Circulating levels of B lymphocyte stimulator in patients with rheumatoid arthritis following rituximab treatment: Relationships with B cell depletion, circulating antibodies, and clinical relapse

Authors

  • Geraldine Cambridge,

    Corresponding author
    1. University College London, London, UK
    • University College London, Arthur Stanley House, Tottenham Street, London W1T 4NJ, UK
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  • William Stohl,

    1. University of Southern California Keck School of Medicine, Los Angeles
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    • Dr. Stohl has received consulting fees (less than $10,000 per year) from Human Genome Sciences. Dr. Leandro has received honoraria (less than $10,000 per year) from Roche. Dr. Hilbert owns HGSI stock. Dr. Edwards has received consulting fees (less than $10,000 per year), staff support, and a supply of rituximab from Roche.

  • Maria J. Leandro,

    1. University College London, London, UK
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    • Dr. Stohl has received consulting fees (less than $10,000 per year) from Human Genome Sciences. Dr. Leandro has received honoraria (less than $10,000 per year) from Roche. Dr. Hilbert owns HGSI stock. Dr. Edwards has received consulting fees (less than $10,000 per year), staff support, and a supply of rituximab from Roche.

  • Thi-Sau Migone,

    1. Human Genome Sciences, Rockville, Maryland
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  • David M. Hilbert,

    1. Human Genome Sciences, Rockville, Maryland
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    • Dr. Stohl has received consulting fees (less than $10,000 per year) from Human Genome Sciences. Dr. Leandro has received honoraria (less than $10,000 per year) from Roche. Dr. Hilbert owns HGSI stock. Dr. Edwards has received consulting fees (less than $10,000 per year), staff support, and a supply of rituximab from Roche.

  • Jonathan C. W. Edwards

    1. University College London, London, UK
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    • Dr. Stohl has received consulting fees (less than $10,000 per year) from Human Genome Sciences. Dr. Leandro has received honoraria (less than $10,000 per year) from Roche. Dr. Hilbert owns HGSI stock. Dr. Edwards has received consulting fees (less than $10,000 per year), staff support, and a supply of rituximab from Roche.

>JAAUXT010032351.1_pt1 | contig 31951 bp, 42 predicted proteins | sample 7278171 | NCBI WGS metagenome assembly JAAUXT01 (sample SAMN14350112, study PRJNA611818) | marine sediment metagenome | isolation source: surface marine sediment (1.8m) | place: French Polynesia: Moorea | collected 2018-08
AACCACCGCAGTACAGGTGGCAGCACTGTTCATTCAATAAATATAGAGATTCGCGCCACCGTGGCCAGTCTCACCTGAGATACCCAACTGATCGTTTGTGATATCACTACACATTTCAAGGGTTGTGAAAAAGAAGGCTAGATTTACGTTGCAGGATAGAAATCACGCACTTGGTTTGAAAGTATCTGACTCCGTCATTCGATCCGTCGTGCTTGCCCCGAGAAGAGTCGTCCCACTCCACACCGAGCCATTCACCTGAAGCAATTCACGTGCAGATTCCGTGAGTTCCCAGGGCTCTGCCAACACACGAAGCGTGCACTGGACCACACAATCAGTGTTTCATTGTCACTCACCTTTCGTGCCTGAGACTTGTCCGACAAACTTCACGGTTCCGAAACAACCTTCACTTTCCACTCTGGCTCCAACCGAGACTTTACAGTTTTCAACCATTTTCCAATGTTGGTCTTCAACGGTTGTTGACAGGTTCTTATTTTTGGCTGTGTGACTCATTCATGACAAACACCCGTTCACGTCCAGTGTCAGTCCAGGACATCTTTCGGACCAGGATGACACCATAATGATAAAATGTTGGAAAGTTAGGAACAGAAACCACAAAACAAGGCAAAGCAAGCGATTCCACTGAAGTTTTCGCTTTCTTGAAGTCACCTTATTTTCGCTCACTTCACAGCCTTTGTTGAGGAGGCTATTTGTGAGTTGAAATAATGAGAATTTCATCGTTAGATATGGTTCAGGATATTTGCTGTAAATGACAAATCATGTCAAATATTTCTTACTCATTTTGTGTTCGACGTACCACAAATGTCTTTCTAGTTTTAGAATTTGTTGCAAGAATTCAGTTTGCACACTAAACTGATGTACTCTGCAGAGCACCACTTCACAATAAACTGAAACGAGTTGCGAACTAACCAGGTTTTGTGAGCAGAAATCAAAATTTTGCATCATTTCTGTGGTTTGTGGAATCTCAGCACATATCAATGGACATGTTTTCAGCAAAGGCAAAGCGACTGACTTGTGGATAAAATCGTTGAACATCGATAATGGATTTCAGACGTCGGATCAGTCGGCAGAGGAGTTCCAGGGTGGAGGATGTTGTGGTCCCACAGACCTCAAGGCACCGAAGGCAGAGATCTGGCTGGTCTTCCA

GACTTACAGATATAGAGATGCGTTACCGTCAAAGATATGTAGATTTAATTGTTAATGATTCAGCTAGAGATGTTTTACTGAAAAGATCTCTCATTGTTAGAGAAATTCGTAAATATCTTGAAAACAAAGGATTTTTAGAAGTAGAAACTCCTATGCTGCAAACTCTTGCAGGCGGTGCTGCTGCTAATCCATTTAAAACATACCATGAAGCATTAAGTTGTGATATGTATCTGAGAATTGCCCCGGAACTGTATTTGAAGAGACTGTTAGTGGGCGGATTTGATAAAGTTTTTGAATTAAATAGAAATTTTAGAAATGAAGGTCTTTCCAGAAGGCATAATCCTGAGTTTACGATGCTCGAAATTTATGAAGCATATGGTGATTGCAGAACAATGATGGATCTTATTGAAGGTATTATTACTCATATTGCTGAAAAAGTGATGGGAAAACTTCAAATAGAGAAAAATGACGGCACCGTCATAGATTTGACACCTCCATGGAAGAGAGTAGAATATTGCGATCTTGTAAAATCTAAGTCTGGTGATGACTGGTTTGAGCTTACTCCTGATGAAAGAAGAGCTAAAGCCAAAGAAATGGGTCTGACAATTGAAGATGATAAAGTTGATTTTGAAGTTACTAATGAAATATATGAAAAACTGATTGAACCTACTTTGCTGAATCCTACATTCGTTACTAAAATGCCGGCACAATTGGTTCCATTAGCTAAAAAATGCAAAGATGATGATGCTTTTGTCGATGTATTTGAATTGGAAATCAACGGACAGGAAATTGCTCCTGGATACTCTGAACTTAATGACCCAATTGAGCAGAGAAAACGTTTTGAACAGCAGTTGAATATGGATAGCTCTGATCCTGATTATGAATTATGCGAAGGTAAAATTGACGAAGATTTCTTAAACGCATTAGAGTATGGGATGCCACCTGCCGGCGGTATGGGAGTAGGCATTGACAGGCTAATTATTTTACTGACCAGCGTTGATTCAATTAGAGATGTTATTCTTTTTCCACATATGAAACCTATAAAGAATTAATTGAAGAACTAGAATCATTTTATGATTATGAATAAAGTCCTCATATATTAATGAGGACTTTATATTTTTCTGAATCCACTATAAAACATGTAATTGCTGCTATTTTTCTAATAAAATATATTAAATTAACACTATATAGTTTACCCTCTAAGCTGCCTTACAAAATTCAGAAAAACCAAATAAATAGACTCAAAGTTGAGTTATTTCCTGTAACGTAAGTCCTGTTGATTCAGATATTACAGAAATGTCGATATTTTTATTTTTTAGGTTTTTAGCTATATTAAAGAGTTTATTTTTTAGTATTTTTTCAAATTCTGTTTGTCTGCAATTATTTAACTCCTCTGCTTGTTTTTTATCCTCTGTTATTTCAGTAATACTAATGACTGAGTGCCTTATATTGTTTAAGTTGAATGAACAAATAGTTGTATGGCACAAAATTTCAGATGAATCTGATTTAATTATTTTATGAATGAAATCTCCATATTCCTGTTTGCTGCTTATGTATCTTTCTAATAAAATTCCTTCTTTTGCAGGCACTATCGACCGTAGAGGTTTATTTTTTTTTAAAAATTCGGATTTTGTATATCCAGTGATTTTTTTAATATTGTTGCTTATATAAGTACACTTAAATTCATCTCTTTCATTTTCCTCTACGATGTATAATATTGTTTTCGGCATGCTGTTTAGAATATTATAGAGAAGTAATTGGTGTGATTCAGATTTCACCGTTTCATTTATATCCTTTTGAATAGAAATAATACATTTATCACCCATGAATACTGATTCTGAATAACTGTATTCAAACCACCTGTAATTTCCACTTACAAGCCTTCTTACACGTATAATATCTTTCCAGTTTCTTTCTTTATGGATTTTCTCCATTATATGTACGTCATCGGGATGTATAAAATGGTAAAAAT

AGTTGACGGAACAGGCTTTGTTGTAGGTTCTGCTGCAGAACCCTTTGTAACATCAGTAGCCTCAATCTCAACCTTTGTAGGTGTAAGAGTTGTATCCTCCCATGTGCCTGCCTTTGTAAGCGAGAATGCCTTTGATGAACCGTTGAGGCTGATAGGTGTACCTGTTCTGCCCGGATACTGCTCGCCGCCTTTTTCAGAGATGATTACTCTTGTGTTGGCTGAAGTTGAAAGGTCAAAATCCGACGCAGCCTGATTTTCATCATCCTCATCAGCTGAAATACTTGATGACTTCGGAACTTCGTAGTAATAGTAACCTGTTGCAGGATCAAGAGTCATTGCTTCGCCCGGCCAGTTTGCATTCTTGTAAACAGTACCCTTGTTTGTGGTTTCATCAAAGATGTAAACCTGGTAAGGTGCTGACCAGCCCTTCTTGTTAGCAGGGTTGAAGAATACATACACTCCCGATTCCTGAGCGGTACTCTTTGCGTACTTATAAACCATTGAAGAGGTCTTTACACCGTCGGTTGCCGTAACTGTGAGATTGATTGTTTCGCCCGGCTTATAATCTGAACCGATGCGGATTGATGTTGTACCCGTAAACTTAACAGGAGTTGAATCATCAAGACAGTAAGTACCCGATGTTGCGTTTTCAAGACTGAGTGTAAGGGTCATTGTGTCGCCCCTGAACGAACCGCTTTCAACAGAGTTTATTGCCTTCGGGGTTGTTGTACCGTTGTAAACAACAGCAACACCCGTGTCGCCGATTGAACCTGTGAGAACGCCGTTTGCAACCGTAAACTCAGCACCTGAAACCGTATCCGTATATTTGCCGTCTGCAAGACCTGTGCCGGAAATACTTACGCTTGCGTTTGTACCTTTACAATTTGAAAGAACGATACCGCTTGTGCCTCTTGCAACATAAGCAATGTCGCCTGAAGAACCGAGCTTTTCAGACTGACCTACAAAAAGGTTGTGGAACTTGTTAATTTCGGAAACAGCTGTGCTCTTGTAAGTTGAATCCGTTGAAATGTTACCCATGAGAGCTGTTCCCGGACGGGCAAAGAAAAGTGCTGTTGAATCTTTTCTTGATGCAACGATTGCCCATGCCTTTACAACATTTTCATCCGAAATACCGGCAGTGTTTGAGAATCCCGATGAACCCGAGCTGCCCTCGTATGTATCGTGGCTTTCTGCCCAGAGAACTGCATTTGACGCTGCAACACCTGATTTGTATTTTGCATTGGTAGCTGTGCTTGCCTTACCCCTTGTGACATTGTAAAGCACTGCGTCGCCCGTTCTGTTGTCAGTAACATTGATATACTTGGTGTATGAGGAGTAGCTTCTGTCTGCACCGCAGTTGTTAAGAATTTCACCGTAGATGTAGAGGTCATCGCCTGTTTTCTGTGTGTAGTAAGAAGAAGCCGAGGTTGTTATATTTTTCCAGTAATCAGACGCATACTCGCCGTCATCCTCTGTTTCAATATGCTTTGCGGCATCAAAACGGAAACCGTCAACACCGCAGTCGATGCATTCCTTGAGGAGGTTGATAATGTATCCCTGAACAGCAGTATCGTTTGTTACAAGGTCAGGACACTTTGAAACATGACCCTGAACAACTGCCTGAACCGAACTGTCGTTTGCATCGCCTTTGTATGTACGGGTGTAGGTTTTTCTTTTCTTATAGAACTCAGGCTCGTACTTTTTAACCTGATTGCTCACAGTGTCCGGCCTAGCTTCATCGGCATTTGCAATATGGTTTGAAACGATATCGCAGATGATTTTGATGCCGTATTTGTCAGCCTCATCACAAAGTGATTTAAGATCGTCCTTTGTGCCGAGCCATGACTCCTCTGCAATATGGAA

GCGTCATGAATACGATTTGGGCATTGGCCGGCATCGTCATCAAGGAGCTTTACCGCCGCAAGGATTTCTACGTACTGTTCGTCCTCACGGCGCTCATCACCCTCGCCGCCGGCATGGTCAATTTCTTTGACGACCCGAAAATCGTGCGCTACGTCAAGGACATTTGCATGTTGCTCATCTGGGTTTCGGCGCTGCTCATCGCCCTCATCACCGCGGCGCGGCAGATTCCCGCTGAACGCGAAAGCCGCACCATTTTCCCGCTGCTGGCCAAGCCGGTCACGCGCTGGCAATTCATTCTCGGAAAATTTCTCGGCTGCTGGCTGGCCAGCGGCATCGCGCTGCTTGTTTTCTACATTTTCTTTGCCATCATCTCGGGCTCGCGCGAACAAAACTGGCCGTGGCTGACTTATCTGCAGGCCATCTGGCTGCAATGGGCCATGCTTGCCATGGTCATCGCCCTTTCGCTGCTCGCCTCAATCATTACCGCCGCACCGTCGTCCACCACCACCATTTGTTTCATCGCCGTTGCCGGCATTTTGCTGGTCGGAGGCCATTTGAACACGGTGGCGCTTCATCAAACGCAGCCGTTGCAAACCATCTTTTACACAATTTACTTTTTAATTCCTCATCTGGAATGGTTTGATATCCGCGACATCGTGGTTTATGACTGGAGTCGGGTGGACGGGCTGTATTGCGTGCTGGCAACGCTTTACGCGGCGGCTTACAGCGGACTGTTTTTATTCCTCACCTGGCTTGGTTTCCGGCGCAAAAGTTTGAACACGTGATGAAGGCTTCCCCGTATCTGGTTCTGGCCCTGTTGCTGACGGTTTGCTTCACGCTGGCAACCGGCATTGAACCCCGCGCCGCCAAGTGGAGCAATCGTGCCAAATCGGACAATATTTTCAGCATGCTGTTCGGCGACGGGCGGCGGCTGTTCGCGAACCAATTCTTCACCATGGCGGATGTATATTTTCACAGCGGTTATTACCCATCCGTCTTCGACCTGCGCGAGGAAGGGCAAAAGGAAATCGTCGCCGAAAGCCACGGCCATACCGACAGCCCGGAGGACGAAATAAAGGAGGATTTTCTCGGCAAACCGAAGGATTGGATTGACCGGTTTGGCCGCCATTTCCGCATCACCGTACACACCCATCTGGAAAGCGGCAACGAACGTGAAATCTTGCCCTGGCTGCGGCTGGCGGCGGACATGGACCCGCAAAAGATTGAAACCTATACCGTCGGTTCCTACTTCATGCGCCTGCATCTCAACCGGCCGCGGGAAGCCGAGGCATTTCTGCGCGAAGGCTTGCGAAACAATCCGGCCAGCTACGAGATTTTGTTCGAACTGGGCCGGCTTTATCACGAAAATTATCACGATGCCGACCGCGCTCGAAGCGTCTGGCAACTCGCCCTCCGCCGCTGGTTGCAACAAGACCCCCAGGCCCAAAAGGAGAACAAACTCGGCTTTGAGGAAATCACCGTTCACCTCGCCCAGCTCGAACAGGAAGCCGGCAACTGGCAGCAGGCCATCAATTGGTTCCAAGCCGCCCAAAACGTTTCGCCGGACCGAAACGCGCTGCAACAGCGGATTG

Abstract

Objective

To assess the effects of B lymphocyte depletion on serum B lymphocyte stimulator (BLyS; trademark of Human Genome Sciences, Rockville, MD) levels in patients with rheumatoid arthritis (RA), and to assess the relationship of serum BLyS levels with peripheral blood B cell depletion, levels of autoantibodies and antimicrobial antibodies, the return of peripheral blood B cells, and clinical relapse.

Methods

Fifteen patients with active RA underwent rituximab-based B cell depletion therapy (BCDT). Disease activity was assessed clinically, peripheral blood CD19+ B cell counts were determined by flow cytometry, and serum levels of BLyS, IgM, IgA, and IgG rheumatoid factors (RFs), anti–cyclic citrullinated peptide, and antimicrobial antibodies were assessed using enzyme-linked immunosorbent assays.

Results

Peripheral blood B cell depletion was achieved in all 15 patients, and an American College of Rheumatology 20% response was achieved in 13 patients. Following clinical relapse, 7 patients underwent at least 1 additional cycle of BCDT. In every case, serum BLyS levels markedly rose post-BCDT and remained elevated for at least 1–2 months. Serum levels of RF, but not those of anti–tetanus toxoid or anti–pneumococcal polysaccharide antibodies, fell significantly. A decline in serum BLyS levels was associated with the reemergence of B cells in peripheral blood, which, in turn, antedated clinical relapse by variable periods of time. The patterns of B cell depletion, serum BLyS and antibody levels, and clinical relapse for each BCDT cycle were remarkably similar in re-treated patients.

Conclusion

Rituximab-based BCDT leads to marked increases in serum BLyS levels. This may contribute significantly to the survival and/or regeneration of B cell populations capable of triggering clinical relapse.

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